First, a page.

Nikkei Asian Review, 25 January 2019

Japan's petrochemical producers feel heat under sudden competition

TOKYO -- Chemical products made from U.S. shale gas are flooding Southeast Asia as Chinese tariffs keep them out of what was supposed to be their largest market, with the resulting supply glut dimming earnings prospects at petrochemical companies.

"Additional tariffs imposed in the trade war have made it difficult for U.S. companies to export large quantities of shale gas products to China," Japan Petrochemical Industry Association Chairman Kohei Morikawa told reporters Thursday, referring to the 25% surcharge slapped on American goods.

"The products have been shipped instead to Europe and Central and South Americas, and are coming to Asia as well," said Morikawa, president of Showa Denko. Ethylene prices plunged to over $900 a ton in December from $1,400 in September in Asian markets.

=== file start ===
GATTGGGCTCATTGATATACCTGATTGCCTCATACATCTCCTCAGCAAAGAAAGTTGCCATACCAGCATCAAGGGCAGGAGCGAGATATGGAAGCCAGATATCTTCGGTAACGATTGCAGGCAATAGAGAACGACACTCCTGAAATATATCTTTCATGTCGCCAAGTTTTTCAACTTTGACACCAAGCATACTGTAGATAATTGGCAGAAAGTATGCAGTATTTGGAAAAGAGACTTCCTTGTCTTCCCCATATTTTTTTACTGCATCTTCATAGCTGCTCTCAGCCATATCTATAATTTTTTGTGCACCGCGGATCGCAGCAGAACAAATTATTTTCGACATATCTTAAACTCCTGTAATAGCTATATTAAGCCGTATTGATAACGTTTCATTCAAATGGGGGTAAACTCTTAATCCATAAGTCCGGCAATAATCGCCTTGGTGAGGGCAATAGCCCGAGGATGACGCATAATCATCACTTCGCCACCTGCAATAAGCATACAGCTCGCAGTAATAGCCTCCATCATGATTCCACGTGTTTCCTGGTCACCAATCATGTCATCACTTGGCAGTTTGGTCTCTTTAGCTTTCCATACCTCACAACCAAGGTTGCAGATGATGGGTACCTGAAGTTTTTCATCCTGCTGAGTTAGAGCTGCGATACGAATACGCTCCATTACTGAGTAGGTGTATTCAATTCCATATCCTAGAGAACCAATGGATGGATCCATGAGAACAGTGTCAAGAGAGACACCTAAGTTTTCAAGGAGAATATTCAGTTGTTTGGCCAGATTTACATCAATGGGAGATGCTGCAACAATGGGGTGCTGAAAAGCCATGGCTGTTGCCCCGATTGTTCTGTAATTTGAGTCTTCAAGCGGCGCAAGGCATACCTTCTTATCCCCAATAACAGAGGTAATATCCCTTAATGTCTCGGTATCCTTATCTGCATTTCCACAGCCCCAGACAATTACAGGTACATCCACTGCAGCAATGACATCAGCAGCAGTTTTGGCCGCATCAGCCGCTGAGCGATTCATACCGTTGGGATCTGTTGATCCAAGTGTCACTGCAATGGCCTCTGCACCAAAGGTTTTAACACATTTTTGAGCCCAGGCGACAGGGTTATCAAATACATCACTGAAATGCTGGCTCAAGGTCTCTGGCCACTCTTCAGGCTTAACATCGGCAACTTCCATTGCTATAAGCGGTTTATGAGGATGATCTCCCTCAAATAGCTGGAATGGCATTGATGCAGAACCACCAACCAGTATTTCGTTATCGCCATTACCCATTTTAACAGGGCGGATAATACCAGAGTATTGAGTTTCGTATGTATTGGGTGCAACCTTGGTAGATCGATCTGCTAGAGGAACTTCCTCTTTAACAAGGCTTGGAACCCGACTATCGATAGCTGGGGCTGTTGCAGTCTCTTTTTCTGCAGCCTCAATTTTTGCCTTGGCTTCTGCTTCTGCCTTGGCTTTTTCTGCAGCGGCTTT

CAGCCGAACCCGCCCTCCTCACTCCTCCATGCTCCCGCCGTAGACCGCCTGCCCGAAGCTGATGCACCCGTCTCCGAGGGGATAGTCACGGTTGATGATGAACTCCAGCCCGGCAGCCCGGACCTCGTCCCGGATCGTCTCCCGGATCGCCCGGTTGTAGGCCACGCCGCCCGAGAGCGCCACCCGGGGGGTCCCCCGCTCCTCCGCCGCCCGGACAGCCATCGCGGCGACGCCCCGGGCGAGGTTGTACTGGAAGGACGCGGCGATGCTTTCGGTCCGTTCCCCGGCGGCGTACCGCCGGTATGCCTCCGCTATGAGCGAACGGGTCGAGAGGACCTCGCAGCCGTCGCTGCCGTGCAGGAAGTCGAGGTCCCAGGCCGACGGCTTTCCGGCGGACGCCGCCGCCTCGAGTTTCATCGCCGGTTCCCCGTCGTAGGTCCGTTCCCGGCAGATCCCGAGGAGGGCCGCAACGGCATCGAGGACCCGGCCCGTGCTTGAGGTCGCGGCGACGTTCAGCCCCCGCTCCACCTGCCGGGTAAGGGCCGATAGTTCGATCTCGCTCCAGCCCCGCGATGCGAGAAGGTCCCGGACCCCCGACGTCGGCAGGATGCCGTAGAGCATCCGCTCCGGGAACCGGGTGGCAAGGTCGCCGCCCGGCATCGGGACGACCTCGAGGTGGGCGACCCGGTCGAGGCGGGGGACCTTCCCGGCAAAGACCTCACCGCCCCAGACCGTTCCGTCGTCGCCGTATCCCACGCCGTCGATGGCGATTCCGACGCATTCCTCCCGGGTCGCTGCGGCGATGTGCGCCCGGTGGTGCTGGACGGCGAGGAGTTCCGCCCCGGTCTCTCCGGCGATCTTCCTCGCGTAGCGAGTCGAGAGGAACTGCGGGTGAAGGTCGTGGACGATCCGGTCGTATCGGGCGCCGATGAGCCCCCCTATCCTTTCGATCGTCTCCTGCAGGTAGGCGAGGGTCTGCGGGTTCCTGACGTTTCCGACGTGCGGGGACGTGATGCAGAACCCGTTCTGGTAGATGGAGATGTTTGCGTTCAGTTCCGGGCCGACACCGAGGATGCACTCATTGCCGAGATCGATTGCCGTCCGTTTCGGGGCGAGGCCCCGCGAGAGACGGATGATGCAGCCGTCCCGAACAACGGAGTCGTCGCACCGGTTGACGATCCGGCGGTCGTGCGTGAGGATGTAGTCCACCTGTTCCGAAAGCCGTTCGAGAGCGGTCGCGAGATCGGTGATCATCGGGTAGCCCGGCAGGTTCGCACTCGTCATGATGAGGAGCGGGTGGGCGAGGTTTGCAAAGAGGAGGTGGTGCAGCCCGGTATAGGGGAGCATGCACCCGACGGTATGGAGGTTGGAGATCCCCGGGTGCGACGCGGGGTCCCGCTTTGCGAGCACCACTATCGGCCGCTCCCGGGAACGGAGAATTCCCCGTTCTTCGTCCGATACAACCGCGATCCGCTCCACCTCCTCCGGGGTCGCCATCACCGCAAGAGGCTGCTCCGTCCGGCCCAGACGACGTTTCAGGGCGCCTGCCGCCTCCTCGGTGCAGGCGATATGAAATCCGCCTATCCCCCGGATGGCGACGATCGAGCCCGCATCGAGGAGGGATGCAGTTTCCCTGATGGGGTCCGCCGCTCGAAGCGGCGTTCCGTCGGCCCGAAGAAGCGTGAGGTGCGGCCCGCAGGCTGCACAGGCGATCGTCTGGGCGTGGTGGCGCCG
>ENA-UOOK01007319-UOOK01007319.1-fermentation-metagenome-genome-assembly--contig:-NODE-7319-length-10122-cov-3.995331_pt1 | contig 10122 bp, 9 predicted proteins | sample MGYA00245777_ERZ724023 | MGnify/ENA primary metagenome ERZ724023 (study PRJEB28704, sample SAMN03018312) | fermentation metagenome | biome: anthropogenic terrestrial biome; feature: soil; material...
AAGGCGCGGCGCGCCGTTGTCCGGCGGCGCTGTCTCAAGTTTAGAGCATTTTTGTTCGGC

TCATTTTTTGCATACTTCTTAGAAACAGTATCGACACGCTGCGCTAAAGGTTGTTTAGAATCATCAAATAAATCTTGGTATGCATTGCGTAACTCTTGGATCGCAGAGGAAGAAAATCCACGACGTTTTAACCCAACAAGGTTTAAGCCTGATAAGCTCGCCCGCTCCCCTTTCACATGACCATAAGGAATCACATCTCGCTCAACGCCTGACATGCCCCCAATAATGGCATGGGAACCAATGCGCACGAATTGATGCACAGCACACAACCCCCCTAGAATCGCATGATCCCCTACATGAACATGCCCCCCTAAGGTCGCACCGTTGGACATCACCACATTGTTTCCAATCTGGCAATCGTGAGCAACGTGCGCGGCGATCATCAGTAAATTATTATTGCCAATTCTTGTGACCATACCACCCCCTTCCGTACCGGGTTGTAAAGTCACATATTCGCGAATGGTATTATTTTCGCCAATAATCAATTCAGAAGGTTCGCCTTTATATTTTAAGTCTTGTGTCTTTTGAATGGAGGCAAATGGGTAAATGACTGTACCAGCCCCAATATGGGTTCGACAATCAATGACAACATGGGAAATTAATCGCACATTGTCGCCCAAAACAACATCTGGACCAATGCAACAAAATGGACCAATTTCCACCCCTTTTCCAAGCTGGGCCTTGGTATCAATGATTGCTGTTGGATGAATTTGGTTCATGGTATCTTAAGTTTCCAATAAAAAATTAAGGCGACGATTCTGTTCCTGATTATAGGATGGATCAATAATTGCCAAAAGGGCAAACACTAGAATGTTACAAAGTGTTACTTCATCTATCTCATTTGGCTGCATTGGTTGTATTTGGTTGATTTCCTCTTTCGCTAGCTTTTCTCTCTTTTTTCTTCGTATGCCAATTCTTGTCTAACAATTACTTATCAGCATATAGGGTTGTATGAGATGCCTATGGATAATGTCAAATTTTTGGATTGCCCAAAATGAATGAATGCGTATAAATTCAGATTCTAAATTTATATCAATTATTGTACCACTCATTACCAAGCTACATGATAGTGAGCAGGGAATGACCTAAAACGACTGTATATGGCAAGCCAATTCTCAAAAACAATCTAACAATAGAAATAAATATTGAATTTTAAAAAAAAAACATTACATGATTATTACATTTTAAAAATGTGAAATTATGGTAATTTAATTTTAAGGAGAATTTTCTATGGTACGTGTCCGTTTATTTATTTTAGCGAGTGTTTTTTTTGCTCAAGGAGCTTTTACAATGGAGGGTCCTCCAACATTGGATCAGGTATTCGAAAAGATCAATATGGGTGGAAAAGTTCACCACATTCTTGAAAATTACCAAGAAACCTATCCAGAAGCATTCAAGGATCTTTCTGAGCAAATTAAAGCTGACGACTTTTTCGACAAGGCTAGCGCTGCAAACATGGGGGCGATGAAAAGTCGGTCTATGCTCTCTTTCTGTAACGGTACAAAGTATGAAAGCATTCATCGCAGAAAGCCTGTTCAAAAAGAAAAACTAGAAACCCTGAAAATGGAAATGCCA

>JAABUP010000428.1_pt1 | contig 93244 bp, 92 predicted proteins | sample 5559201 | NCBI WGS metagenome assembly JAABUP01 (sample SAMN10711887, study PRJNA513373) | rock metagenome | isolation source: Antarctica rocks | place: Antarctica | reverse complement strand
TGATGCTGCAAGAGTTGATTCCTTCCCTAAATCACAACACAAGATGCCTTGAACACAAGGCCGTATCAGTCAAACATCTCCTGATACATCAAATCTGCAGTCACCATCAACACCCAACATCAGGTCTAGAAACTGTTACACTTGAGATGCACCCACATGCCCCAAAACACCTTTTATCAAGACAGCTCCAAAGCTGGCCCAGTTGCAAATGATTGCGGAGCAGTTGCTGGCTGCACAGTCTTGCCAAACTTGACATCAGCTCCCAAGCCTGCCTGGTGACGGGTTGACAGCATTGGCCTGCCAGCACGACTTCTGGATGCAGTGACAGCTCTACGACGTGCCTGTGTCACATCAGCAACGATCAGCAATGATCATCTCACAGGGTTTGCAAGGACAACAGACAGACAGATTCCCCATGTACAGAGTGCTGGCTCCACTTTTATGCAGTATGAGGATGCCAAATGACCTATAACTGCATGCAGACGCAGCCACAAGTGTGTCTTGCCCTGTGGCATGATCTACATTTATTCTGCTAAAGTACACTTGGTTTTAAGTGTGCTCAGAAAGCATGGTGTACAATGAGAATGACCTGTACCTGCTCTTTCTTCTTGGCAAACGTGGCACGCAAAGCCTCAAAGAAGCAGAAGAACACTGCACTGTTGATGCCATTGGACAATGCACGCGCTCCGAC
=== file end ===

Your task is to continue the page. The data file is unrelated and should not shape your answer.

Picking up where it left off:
With products diverted from China pushing down prices, high-flying petrochemical companies could now join the list of industries brought down by a drawn-out trade war between the world's two largest economies. The trend is particularly worrisome for Japanese producers, which have managed to improve plant operating rates through painstaking streamlining in light of the U.S. shale boom. 

For now, Morikawa remains upbeat. "The impact on the Japanese market will not be significant," he said. Products not shipped directly to China will eventually be absorbed by the Chinese market anyway by way of Europe, Central and South America, and Asia, he explained.

But Yoshiyuki Fukuda, senior economist at Toray Corporate Business Research, sounds a more cautious note. "Japan will not be immune" to the fallout, he said.

"As in the domino effect, when transportation and other costs are added onto prices of shale-gas-derived products, they lose competitiveness," Fukuda explained. "The glut could lead to a crash in prices."